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Instead of these foods, here are six quality carb sources that I strongly encourage everyone to include into their diet:

1. Fruits such as apples, bananas, berries, avocados, coconuts, grapefruits, oranges, grapes, kiwi, mango, peaches, pineapples, etc.

2. Vegetables such tomatoes, cucumbers, leafy greens, broccoli, sweet potatoes, etc.

3. Whole-grain and whole-wheat products such as pastas and breads.

4. Grains such as oats, quinoa, rice, bulgur, etc.

5. Beans: black, green, white, brown, kidney, lima beans.

6. Nuts and seeds such as peanuts, almonds, hazelnuts, cashew, flaxseeds, peas, chia seeds, etc.

Carb Timing

Much like with any other aspect of fitness, with meal frequency and timing, there is no difference. Should I eat most of my carbs before my workout or after? Will I lose my muscle if I skip my post-workout meal? And my personal favorite: can I build muscle if I train fasted in the morning? There is a TON of misleading information out there and most of it is just noise.

Well, I’m here to shed some light on these commonly asked questions and come down to definitive and science-backed answers to help you cut through the bro science and actually make informed decisions when it comes to your nutrition. Let’s begin with the pre and post-workout carb debate:

Pre and Post Workout Carbs

1. Will eating carbs pre-workout benefit me in any way?

First off, yes, eating enough carbs every day is the most important ingredient. But timing your carbs and strategically eating some of them 30-60 minutes before you workout can have a very positive effect on your energy levels by providing your body with additional fuel to push through your workout. Those additional pre-workout carbs won’t directly stimulate more muscle growth, but they will help you have a much better and more efficient workout, lift heavier weights for more reps which, over time, will directly help you build more muscle.

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2. How about post-workout?

Let’s say you’ve just left the gym, had a good workout, feeling great, not really hungry and ready to take on the rest of your day (or night). Take  a look at what’s happening into your body at that very moment:

Your body undergoes a process called proteolysis which is breaking down of proteins into smaller polypeptides or amino acids. Don’t freak out, this is normal. You don’t need to chase an ‘anabolic window’ or some other popular thing that is being promoted right now. As long as you get a balanced meal within a reasonable number of hours (and by that I mean try to eat within 2-4 hours) after you train, you are going to be okay. Remember, the job of a post-workout meal is to minimize the protein breakdown and stimulate protein synthesis.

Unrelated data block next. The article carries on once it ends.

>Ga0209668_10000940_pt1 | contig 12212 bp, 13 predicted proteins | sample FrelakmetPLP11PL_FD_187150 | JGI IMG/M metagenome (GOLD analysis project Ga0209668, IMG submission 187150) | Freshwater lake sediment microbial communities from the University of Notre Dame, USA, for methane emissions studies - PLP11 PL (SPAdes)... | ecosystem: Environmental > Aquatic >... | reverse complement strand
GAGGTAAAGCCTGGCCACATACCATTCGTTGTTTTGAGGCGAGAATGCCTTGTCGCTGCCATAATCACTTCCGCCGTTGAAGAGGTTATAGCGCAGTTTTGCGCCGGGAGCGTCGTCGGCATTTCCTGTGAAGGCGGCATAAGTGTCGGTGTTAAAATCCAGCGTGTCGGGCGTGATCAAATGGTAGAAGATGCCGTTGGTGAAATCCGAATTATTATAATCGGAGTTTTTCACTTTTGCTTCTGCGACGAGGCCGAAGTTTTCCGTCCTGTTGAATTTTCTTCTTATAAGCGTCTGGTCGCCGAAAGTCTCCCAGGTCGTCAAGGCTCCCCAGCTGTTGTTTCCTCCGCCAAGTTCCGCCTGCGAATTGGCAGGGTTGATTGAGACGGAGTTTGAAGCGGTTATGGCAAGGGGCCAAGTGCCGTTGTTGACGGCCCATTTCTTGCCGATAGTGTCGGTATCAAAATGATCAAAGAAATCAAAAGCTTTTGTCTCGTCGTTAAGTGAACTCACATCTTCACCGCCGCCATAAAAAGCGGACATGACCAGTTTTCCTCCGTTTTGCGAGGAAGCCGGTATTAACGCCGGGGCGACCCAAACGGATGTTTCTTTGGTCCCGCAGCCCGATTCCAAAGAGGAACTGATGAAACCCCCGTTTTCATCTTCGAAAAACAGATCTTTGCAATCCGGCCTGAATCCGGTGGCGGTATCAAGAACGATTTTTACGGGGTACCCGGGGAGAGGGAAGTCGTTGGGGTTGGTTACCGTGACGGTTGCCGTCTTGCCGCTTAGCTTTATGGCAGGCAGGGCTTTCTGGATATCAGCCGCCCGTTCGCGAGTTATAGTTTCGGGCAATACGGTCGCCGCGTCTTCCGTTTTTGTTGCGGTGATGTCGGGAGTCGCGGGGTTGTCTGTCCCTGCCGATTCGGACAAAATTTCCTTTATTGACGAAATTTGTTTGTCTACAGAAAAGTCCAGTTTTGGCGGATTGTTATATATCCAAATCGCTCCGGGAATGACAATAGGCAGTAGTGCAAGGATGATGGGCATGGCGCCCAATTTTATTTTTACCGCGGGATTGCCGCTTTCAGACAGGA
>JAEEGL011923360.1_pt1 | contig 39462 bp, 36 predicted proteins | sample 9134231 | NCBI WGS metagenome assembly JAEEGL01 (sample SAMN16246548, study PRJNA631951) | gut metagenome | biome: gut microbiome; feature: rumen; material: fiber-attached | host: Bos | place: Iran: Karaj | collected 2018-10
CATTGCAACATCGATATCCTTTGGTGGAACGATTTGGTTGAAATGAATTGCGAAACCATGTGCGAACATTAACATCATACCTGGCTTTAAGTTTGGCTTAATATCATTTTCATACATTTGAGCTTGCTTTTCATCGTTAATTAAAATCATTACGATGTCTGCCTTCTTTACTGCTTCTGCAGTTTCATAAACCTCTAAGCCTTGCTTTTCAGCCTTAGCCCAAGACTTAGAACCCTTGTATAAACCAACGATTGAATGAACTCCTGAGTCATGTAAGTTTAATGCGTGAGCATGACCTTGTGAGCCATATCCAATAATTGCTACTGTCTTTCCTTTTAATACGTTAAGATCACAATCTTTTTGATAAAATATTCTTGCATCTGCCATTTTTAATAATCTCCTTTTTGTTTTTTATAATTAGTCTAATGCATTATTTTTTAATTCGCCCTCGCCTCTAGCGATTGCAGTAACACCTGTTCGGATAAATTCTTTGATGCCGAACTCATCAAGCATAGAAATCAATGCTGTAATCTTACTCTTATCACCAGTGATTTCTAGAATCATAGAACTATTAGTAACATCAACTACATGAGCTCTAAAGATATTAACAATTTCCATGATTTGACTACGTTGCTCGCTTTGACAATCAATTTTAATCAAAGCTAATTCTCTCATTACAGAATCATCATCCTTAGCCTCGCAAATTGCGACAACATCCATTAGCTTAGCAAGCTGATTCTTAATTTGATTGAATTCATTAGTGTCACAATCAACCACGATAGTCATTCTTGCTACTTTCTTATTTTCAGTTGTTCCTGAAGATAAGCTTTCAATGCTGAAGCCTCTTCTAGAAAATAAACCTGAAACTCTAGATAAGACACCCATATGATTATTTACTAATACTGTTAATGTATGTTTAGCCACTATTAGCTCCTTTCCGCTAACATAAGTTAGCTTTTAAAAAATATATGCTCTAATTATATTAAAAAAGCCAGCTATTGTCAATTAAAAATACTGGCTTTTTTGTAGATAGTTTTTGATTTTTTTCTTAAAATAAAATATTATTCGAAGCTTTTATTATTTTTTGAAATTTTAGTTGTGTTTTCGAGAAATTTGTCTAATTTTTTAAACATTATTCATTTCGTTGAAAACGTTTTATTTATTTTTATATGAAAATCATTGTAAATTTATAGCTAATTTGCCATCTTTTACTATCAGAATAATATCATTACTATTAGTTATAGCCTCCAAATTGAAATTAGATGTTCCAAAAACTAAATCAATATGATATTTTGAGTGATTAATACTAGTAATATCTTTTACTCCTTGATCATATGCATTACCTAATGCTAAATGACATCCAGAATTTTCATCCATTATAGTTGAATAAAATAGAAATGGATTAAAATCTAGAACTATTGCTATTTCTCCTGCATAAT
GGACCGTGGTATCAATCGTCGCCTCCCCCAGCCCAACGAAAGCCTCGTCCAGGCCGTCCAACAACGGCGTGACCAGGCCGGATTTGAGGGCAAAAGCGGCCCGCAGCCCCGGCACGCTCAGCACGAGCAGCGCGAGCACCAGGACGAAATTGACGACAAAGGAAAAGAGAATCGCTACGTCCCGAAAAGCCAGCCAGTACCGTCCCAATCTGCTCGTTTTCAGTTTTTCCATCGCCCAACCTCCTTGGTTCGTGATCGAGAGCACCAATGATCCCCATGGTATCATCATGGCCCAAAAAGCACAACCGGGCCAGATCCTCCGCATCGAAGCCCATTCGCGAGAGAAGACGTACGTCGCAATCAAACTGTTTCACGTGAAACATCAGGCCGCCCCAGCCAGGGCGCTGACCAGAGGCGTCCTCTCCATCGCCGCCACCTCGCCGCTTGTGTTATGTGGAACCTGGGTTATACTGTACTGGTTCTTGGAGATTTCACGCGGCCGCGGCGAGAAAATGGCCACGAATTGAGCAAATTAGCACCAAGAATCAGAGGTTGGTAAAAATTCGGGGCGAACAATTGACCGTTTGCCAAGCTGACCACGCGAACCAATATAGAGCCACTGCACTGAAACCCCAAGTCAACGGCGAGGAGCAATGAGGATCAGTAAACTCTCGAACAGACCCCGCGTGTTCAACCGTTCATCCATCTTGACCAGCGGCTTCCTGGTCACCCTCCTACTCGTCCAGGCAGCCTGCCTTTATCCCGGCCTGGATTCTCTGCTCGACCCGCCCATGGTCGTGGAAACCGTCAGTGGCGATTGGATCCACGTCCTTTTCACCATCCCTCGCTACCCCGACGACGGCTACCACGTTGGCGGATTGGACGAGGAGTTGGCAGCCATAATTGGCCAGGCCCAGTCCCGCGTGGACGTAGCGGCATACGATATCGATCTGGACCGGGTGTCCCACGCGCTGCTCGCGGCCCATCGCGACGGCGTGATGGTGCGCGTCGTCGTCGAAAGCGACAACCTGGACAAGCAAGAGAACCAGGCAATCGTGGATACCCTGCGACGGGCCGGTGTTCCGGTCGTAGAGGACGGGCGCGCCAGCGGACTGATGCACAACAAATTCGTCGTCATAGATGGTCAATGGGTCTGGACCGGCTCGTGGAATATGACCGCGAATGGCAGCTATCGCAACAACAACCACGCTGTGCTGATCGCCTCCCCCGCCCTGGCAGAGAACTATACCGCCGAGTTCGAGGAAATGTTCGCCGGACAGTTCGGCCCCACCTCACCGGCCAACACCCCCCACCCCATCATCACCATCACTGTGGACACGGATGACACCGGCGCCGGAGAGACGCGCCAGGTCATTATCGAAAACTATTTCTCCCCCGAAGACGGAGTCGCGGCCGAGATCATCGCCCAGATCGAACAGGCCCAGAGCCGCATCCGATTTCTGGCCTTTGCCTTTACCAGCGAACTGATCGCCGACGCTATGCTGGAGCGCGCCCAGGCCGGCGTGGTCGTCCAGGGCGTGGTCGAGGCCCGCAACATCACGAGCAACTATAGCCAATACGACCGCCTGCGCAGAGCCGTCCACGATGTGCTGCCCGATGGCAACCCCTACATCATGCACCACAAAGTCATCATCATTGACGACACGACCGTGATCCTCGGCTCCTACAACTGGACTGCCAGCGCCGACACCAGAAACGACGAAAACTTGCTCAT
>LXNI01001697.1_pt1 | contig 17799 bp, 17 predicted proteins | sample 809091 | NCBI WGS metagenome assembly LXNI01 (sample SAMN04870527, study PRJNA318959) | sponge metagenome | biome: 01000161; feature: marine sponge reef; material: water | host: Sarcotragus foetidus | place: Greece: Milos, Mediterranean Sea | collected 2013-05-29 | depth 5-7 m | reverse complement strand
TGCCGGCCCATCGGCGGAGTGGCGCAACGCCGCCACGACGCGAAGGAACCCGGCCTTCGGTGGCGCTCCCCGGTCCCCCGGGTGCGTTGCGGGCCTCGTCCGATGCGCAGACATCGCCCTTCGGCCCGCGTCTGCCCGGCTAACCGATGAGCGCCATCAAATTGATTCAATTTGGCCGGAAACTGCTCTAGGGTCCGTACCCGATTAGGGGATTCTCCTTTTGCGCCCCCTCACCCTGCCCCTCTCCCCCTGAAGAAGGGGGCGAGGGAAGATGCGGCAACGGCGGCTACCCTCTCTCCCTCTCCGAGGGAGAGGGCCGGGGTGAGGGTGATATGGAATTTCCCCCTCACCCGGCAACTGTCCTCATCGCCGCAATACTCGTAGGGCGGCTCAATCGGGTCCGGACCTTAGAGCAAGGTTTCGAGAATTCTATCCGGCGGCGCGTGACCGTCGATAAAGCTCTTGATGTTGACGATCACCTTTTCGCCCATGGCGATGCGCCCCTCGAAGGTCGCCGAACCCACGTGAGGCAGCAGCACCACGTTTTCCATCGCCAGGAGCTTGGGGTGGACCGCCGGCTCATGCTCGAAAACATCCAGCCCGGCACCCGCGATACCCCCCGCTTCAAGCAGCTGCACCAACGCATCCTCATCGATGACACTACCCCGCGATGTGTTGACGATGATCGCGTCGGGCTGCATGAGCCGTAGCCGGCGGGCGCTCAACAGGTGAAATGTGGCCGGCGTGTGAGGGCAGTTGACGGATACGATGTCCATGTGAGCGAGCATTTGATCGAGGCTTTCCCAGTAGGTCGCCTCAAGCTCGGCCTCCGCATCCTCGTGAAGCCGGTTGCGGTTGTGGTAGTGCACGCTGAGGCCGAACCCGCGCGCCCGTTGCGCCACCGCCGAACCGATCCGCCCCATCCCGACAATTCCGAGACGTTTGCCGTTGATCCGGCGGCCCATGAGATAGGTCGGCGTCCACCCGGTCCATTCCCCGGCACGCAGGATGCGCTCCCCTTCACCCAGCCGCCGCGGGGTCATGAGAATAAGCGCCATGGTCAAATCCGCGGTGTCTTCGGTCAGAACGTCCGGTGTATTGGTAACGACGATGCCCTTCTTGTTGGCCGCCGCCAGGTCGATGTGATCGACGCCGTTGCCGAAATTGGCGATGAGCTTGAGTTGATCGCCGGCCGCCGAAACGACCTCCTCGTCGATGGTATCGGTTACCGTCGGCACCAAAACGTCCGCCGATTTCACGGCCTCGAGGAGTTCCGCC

And this is where carbs come in: a 45-minute workout can boost your metabolism for 14 hours (weight lifting has been shown to do so for up to 36 hours) which makes your body absorb nutrients much better and eating carbs ‘spikes’ your insulin levels which helps prevent protein breakdown (insulin hasn’t been shown to stimulate protein synthesis directly).

3. I train early in the morning, what should I do?

Whether your schedule forces you to train in the AM or you simply like to do it better at that time, there are a few thing you need to consider. However, I’m here to talk specifically about eating before an early workout.

I’ve had mixed feelings with early-morning fasted training. I’ve both had amazing workouts and some that were terrible.

Is it related to carbs? It could be.

I first had a real fasted weight lifting session last year. Prior to that, I had only trained after having consumed at least one good meal (my workouts were generally in the evening). I remember my first fasted workout being AMAZING. This can be part due to me overhyping myself that,“I’m gonna crush this workout” and I did. But there were some workouts where all of my lifts were basically down 10-20% and I guess this is normal. We all have our bad workouts.

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Training in the morning on an empty stomach for almost a year now, I can confidently say that:

1. Yes, you can actually build strength and muscle over time even though you’re training in a fasted state.

2. You will feel better for the rest of the day, having done your heavy weight lifting first thing in the morning.

3. I’ve tried eating small, medium and big meals prior to a morning workout and I’ve found that I perform best on a very low-calorie meal (300 calories max) or skipping it altogether until post-workout.

However, one thing you need to keep in mind if you do train fasted is this: during your workout, your body will start breaking down proteins and this will drastically accelerate as more time passes without you eating something.

You should plan out a carb and protein-rich meal after your workout is done to help minimize protein breakdown (this is especially important if you’re cutting and are under a caloric deficit — eating post-workout will have a very positive effect on muscle preservation over time).

Conclusion

There you have it. Hopefully by now you know that carbs aren’t the bad guys they are made out to be and you’ve learned their importance in our lives especially when you’re pounding the weights three to six times a week.

They are the main source of energy for our body and deliver many benefits both in terms of fat loss and building muscle.

What’s your take on the carb debate? Do you agree with the points I’ve made? Shoot me a comment below and let’s discuss!